Mission Operations


This emblem was developed during the Apollo program for the mission control team to recognize their unique contribution to manned space flight since the Mercury program.

The sigma (E) represents the total mission team, including flight controllers, instructors, flight design and production specialists, and facility development and support teams including all engineering, scientific, operations disciplines, and supporting tasks.

The Shuttle launch represents the dynamic elements of space, the initial escape from our environment, and the thrust to explore the universe. The four stars on the Shuttle’s plume represent the basic principles of the Mission Operations team: discipline, morale, toughness, and competence. Their place along the Shuttle’s plume reminds us that these are the foundation upon which each mission is flown. Today’s core principles include confidence, responsibility, teamwork, and vigilance. Each of these words comes into vocabulary of Mission Operations personnel at critical points in their development. These words can never be forgotten if we are to succeed in the future.

The orbiting International Space Station symbolizes a permanent human presence in space, conducting research and developing materials leading to the commercial utilization of the space environment.

The Earth is our home and will forever be serviced by both manned and unmanned spacecrafts in order to improve our quality of life. A single star is positioned over Houston, the home of U.S. human spaceflight operations.

The comet represents those individuals who have given their lives for space exploration. The seventeen stars represent our fallen astronauts, to whom in part we dedicate our commitment to excellence. These symbols serve as a reminder of the risks inherent to space flight and recognize that we of Mission Operations provide the margin that makes the risk acceptable.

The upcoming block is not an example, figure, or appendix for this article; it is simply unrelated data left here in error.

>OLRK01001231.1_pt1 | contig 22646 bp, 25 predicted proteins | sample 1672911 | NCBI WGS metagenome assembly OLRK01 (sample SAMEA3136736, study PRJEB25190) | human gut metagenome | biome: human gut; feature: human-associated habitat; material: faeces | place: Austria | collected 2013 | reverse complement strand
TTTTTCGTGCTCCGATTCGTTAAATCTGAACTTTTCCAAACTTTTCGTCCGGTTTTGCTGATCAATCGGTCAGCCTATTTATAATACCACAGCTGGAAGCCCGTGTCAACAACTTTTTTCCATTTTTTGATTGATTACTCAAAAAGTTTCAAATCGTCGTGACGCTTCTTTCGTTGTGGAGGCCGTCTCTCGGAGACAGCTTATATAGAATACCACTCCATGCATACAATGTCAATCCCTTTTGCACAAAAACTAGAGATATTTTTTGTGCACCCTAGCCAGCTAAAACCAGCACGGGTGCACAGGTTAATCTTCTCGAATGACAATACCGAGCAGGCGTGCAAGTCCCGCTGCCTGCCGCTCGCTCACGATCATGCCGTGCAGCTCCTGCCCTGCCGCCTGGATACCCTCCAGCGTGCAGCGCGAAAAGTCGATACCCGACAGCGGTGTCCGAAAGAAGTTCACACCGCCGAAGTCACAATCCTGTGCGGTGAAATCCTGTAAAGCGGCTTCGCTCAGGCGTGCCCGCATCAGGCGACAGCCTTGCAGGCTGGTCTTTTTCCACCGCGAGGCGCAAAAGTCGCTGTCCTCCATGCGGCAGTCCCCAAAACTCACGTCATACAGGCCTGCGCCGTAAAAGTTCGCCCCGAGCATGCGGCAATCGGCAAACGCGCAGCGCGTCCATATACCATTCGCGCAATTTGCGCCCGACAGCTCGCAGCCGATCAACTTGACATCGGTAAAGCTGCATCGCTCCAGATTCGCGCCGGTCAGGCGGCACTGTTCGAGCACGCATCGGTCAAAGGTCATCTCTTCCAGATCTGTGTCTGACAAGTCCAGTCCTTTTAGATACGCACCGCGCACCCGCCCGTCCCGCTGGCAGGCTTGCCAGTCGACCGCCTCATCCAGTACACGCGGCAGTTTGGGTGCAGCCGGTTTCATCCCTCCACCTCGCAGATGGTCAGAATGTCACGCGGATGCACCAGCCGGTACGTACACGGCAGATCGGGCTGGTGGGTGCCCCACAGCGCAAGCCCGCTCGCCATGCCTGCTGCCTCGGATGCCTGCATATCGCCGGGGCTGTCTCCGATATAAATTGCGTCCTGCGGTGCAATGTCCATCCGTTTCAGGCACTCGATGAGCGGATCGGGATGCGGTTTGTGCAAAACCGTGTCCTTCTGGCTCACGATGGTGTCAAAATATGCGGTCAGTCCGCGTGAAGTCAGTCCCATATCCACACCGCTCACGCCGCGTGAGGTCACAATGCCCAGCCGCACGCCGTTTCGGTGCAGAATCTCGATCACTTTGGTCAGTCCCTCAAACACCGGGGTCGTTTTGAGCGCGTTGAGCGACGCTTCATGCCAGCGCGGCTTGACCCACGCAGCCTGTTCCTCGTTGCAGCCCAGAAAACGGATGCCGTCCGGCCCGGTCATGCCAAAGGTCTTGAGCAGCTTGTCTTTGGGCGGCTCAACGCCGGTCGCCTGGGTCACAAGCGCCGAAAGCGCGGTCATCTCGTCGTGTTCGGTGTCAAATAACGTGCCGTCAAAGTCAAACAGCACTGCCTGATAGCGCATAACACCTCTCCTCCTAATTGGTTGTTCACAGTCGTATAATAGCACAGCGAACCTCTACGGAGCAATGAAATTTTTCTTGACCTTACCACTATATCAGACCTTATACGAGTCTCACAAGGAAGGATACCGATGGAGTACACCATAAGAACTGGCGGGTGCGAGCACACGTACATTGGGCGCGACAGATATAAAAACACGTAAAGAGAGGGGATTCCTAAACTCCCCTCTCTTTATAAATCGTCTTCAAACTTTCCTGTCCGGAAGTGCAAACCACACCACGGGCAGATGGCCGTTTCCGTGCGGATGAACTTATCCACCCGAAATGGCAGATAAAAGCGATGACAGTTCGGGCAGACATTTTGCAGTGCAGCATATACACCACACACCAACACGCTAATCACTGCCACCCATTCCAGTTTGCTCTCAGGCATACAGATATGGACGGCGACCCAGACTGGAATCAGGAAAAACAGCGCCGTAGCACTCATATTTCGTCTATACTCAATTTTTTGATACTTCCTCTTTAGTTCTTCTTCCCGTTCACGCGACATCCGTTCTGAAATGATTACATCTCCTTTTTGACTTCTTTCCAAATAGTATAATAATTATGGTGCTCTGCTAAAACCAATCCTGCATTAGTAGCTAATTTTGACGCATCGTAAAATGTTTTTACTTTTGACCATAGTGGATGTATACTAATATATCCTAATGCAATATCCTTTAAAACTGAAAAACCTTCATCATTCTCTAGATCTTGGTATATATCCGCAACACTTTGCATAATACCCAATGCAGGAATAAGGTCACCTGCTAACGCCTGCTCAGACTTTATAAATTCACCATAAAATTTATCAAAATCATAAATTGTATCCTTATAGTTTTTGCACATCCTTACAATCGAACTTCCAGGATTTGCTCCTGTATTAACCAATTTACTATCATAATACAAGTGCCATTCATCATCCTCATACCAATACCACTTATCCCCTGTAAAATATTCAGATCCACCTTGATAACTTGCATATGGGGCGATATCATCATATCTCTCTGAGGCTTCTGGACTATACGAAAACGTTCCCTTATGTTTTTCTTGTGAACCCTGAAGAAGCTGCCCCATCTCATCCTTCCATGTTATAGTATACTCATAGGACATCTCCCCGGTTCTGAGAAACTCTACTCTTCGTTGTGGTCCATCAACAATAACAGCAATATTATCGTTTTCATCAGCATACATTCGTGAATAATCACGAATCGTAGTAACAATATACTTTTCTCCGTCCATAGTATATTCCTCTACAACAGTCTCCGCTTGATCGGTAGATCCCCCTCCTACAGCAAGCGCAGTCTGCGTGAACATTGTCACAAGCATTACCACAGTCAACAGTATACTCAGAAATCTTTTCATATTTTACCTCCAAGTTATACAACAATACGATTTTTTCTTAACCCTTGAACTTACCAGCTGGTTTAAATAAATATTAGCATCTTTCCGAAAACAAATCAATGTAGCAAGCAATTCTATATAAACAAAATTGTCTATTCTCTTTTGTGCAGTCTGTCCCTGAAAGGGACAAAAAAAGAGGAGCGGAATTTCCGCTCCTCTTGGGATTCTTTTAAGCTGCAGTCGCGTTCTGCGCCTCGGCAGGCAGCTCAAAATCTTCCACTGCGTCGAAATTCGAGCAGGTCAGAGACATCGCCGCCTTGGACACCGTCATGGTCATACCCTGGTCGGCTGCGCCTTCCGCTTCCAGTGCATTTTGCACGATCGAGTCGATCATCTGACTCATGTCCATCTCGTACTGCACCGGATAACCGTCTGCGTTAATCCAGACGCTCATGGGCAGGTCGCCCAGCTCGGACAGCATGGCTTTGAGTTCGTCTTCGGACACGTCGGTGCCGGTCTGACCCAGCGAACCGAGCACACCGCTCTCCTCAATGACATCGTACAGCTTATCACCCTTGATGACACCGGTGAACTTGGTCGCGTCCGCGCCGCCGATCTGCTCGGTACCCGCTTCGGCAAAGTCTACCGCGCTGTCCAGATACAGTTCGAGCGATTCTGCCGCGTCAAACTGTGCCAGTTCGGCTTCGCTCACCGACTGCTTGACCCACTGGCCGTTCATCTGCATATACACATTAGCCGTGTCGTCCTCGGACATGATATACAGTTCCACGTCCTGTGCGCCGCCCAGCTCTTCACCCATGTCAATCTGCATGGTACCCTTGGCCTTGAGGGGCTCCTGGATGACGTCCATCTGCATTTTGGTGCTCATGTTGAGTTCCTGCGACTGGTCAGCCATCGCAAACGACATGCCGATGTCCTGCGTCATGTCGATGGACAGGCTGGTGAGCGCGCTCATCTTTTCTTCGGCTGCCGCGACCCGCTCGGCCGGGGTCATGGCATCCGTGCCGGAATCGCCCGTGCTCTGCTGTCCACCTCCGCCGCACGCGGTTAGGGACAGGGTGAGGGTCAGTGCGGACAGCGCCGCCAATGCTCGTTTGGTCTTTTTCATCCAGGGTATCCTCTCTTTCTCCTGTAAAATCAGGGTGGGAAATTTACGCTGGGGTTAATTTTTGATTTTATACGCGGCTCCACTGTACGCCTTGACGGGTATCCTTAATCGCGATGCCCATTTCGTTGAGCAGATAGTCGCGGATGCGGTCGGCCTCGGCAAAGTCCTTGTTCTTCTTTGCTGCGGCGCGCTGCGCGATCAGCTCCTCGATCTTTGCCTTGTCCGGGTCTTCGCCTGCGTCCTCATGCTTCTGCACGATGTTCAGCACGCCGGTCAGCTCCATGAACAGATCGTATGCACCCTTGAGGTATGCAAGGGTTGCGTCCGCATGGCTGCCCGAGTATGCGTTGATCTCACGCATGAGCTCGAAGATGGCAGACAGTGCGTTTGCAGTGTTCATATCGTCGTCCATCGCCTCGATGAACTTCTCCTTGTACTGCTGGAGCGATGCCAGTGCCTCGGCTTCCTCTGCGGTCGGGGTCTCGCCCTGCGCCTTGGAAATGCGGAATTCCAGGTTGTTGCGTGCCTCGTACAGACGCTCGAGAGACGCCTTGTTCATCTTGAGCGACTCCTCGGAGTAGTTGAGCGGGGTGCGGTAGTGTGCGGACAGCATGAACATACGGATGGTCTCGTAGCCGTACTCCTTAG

The Mercury, Gemini, Apollo, Skylab, and Apollo-Soyuz Test are represented on the bottom border. At the top of the emblem, the Moon and Mars represent our future signifying our intent to lead the way.

The wording “RES GESTA PER EXCELLENTIAM” - “Achieve through Excellence” - is the standard for our work. It represents an individual's commitment to a belief, to craftsmanship, and to perseverance, qualities required to continue the peaceful development of space and the quest for the stars.

The original emblem was designed by Robert T. McCall in April 1973 and bears the inscription “For the Personnel of Mission Control with Great Respect and Admiration. Robert T. McCall.” In 1983, the original emblem was updated to support the Shuttle program. In 2004, with the artistic help of graphic designer Mike Okuda and participation of the Mission Operations team, the emblem was updated to recognize the achievements and contributions of the team supporting the Space Station program as well as those that contributed to the success of the earlier Skylab and Apollo-Soyuz Test Project missions.